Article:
A Guide to Ryde in 1830
From an article in the IW Observer 1899, it gave an account of how a townsman had recently picked up an old Guide to the Island (John Albin, 1830), and sent it to the Observer newspaper with a few places marked.
Thus, they found, that “a theatre had been erected at Ryde by the late Mr Thornton, the spirited and intelligent manager of the Theatre Royal, Windsor.”
With regard to the old wherries it was evident that in point of economy they were not much behind the present system (1899). It read “The common passage fare to Portsmouth in a sailing vessel was 1s ; by the steamboat 1s.6d. including boatage to and from the vessel. In the case of imposition, summary redress may be had by applying to the magistrate. Steam vessels to Portsmouth go every morning at nine and eleven o’clock and in the afternoon at five and seven. Coaches wait for the return of the vessels, and on their arrival immediately start for Newport.”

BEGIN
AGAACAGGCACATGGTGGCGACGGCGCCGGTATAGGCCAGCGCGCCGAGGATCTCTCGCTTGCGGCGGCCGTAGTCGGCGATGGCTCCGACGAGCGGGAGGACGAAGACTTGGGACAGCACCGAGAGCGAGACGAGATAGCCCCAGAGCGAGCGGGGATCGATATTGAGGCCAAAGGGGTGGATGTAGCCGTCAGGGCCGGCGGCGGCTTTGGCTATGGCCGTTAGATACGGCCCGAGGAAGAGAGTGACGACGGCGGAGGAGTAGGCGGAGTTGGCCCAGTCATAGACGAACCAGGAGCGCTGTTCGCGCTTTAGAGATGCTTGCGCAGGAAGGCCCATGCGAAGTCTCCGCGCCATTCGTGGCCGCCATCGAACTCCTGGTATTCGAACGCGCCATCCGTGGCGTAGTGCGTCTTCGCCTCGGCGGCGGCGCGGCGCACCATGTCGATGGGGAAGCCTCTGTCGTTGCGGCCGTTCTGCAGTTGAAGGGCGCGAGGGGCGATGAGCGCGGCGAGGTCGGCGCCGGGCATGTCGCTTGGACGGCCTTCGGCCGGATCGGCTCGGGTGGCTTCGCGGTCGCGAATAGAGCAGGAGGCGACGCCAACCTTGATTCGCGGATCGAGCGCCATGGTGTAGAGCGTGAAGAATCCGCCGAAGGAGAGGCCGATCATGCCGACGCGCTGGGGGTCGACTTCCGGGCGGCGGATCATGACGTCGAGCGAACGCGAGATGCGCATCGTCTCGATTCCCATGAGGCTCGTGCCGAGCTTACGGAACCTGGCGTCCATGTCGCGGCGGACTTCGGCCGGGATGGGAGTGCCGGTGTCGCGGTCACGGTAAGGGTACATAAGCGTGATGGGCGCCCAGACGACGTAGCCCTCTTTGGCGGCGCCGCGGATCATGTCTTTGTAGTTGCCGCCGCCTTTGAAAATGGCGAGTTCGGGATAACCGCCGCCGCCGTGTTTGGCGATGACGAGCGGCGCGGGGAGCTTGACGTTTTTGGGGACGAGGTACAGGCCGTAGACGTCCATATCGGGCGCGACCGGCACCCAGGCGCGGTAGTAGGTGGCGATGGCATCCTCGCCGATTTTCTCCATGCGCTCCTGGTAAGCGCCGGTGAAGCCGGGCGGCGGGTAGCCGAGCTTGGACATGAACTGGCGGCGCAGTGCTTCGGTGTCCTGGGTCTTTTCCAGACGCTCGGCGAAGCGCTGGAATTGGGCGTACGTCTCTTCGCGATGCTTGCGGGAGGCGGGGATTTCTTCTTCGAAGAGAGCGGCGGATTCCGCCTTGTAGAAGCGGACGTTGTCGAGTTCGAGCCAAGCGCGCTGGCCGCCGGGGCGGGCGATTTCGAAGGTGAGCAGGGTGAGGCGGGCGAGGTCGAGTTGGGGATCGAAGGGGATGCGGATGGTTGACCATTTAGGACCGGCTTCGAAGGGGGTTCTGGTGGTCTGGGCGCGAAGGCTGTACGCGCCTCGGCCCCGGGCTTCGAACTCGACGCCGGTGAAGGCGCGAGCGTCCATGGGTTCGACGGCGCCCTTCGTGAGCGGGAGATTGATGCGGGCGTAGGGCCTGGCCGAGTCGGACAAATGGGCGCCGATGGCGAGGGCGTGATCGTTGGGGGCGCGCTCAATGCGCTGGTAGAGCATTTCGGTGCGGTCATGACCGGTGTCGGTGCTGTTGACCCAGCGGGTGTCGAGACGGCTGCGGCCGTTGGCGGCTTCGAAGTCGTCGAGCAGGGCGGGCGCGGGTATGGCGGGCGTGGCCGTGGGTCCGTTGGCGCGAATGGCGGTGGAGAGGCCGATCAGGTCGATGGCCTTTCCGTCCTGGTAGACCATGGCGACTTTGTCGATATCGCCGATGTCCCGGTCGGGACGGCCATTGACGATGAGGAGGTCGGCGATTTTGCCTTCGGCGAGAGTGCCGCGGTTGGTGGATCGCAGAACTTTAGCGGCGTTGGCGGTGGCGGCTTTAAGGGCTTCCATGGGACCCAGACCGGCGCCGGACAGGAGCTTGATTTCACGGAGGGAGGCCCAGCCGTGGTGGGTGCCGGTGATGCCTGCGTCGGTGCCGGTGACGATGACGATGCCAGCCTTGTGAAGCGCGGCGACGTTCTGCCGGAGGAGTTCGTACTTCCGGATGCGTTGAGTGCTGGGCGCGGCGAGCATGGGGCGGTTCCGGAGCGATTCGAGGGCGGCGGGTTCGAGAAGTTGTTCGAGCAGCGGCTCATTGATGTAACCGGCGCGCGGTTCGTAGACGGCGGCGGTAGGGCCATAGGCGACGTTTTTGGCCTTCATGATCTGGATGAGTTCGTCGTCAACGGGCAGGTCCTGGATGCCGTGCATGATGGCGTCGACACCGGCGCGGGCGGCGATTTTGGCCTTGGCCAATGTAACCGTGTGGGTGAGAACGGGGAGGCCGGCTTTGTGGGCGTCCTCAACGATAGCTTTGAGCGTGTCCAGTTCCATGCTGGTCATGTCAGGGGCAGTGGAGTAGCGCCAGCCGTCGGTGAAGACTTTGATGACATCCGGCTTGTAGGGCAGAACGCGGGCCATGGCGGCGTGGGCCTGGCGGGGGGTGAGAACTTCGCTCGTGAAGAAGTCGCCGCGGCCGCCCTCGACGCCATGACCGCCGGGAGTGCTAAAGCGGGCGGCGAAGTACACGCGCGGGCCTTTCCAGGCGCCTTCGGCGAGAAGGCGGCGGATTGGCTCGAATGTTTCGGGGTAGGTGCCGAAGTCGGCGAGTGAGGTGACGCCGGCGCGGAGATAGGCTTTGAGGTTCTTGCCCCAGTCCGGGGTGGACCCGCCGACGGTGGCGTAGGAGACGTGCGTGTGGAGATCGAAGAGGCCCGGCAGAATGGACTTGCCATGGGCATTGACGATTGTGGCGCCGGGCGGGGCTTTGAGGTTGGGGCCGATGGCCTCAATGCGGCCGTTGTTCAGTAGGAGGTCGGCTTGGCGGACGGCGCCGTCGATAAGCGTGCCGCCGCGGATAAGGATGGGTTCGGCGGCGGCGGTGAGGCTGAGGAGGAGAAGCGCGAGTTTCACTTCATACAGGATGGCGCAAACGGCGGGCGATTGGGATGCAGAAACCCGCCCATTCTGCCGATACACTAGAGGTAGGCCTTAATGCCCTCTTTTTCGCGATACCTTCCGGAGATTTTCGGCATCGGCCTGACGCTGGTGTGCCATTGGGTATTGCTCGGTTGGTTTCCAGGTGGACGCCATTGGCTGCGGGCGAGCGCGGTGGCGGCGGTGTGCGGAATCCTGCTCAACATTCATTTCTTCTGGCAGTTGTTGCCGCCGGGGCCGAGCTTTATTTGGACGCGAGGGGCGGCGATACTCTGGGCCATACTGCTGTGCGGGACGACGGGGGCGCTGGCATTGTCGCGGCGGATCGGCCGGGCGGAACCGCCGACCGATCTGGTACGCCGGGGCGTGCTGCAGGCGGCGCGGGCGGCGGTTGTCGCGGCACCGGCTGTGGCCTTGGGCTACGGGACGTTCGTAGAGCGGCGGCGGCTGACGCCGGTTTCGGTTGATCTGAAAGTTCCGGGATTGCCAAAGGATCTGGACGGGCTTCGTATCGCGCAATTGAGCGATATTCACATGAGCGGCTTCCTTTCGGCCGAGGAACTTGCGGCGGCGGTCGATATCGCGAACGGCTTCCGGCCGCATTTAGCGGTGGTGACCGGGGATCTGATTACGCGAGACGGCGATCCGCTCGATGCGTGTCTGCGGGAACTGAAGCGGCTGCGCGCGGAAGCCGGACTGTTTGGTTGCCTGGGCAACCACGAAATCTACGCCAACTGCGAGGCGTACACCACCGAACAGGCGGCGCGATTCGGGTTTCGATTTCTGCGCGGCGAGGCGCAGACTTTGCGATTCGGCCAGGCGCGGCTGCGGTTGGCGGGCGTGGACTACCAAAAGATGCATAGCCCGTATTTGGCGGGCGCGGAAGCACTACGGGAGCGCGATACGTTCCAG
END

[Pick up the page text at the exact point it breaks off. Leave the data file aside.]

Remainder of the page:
The writer of the guide expresses regret that more care was not taken in laying out Ryde, so that streets might have run from east to west, each row of houses rising above those on the lower level so as to give them all a view of the sea. “This (he says) might very easily have been done, had the lady of the manor who sold the land on building leases prescribed a plan.”
Ryde, in 1830, had four places of worship—two episcopal churches (St. Thomas’ and St. James’) a meeting house for the Calvanistic Independents, and another for the Armenian Methodists.
The shore had evidently greatly improved, as reference was made to the “impassable gulf of mud,” rendering necessary the Pier, 1740 ft. long, and “justly esteemed the most delightful marine promenade in England.”
Author John Albin wrote a series of books in the early 19th century entitled: “A Companion to the Isle of Wight.”
Sources: IW Observer 20 May 1899
Image: RSHG Archive Roy Brinton Collection
Article: Ann Barrett